The presence of myrmekite has been noted in this presentation, but it has not been used as evidence of metasomatism, as in other presentations. The Scottish plutons do not have transitional textures that indicated how the myrmekite formed, so it could not be used without dependence on evidence from other localities. Nevertheless, the K-feldspar show ample evidence of replacing broken and deformed plagioclase crystals.

The scrutiny of a few thin sections suggests that more study of all of these plutons is warranted. More problems were found than solved. If the granitic rocks in the core of a pluton are formed by replacement processes, the possibility still exists that prior to metasomatism, magmatic differentiation of an origin magma produced pyroxene-bearing, relatively-calcic, mafic diorite in the outer rim, intermediate biotite-hornblende compositions in inner zones, and a more potassic, sodic, and biotite-rich tonalite or diorite in the core. If so, why should interiors of the magmatically zoned plutons show greater degrees of metasomatism when outer facies near the wall-rock contacts exhibit the most field evidence for deformation and contain the highest temperature minerals that are the least stable in a metasomatic environment? If brittle deformation occurred in the centers of these plutons following solidification, what mechanism generated this interior deformation in solidified rocks? What is the source of additional Si and K to convert the large volumes in the plutons to more granitic compositions and where did the displaced Mg, Fe, Al, and Ca go? Are the appinite-like bodies the destination of the displaced elements or has all this material been expelled in explosive volcanic ash eruptions, long ago eroded and leaving no trace? Furthermore, why are the quartz vermicules in myrmekite relatively tiny in all facies and NOT correlated with the An content of the plagioclase in the primary rock being replaced (Collins, 1988a; Hunt et al., 1992)? These plutons need further thin section studies.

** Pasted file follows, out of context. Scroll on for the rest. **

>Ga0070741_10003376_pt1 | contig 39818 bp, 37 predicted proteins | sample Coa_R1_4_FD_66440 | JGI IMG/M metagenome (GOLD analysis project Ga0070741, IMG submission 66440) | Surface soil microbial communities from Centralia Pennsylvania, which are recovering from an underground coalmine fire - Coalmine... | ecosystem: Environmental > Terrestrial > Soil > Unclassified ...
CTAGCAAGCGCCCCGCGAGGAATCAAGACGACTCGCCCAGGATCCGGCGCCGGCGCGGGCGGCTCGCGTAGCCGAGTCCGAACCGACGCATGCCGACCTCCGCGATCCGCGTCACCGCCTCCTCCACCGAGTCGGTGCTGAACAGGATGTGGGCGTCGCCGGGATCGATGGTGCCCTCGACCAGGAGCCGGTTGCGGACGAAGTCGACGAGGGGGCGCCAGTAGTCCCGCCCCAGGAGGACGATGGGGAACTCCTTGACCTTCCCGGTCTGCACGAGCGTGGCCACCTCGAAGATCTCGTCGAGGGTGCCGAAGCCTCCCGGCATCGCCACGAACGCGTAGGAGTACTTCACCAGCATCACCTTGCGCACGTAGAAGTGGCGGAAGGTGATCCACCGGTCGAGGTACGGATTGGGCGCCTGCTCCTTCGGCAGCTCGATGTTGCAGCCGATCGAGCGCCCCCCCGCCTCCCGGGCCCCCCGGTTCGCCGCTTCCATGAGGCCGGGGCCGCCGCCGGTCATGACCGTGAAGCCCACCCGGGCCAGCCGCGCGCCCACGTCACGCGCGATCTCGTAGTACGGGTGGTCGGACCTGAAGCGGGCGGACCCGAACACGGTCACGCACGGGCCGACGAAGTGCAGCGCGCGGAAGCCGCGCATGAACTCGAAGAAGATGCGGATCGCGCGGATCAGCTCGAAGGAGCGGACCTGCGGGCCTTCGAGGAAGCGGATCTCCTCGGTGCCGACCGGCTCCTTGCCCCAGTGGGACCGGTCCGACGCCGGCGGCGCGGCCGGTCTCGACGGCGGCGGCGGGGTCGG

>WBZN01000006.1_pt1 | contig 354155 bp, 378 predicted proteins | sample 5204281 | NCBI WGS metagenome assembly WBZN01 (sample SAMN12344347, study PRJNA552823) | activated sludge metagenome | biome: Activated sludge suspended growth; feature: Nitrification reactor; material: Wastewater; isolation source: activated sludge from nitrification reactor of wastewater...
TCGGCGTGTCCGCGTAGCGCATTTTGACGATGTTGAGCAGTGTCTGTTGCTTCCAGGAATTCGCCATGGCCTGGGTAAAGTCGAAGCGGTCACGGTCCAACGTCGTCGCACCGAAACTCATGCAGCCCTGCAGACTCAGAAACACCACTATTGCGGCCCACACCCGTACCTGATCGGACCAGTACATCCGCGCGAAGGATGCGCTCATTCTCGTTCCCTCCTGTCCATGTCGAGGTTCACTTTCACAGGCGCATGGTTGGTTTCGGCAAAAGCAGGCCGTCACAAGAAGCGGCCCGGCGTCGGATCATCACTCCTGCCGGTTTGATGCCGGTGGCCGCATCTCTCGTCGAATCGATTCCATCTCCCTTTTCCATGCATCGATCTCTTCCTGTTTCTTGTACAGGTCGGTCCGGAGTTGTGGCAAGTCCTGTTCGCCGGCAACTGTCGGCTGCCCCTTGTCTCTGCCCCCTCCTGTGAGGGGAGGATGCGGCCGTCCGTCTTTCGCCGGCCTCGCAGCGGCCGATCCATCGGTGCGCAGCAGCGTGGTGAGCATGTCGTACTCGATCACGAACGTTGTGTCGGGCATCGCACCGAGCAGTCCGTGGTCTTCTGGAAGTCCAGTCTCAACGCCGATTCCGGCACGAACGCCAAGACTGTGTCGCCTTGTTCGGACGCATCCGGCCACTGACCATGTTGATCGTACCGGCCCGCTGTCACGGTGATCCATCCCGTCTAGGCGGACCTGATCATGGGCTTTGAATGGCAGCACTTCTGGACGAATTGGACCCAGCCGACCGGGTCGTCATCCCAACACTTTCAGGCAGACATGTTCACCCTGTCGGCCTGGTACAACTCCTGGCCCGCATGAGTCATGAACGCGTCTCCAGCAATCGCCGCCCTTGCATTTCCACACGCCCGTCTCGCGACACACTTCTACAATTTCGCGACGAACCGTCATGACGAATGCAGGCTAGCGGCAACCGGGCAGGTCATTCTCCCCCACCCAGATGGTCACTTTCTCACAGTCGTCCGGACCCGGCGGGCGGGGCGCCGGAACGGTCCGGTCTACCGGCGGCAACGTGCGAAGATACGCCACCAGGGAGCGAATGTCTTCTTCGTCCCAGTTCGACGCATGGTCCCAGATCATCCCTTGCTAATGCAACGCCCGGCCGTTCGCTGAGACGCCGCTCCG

Addendum, 7/27/98